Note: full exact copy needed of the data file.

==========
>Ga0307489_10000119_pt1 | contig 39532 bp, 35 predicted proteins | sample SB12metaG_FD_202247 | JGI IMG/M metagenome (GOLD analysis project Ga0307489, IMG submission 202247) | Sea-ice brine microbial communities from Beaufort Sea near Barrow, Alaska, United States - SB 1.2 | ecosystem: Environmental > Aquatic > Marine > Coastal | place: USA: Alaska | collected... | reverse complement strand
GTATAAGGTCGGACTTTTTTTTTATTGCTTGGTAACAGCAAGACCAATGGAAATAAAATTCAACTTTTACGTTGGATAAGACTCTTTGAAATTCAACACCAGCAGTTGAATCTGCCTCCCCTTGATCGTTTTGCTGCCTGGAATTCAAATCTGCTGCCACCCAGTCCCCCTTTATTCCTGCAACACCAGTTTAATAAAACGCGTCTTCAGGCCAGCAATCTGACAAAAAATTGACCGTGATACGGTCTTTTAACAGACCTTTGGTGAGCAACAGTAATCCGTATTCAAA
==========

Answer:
>Ga0307489_10000119_pt1 | contig 39532 bp, 35 predicted proteins | sample SB12metaG_FD_202247 | JGI IMG/M metagenome (GOLD analysis project Ga0307489, IMG submission 202247) | Sea-ice brine microbial communities from Beaufort Sea near Barrow, Alaska, United States - SB 1.2 | ecosystem: Environmental > Aquatic > Marine > Coastal | place: USA: Alaska | collected... | reverse complement strand
GTATAAGGTCGGACTTTTTTTTTATTGCTTGGTAACAGCAAGACCAATGGAAATAAAATTCAACTTTTACGTTGGATAAGACTCTTTGAAATTCAACACCAGCAGTTGAATCTGCCTCCCCTTGATCGTTTTGCTGCCTGGAATTCAAATCTGCTGCCACCCAGTCCCCCTTTATTCCTGCAACACCAGTTTAATAAAACGCGTCTTCAGGCCAGCAATCTGACAAAAAATTGACCGTGATACGGTCTTTTAACAGACCTTTGGTGAGCAACAGTAATCCGTATTCAAA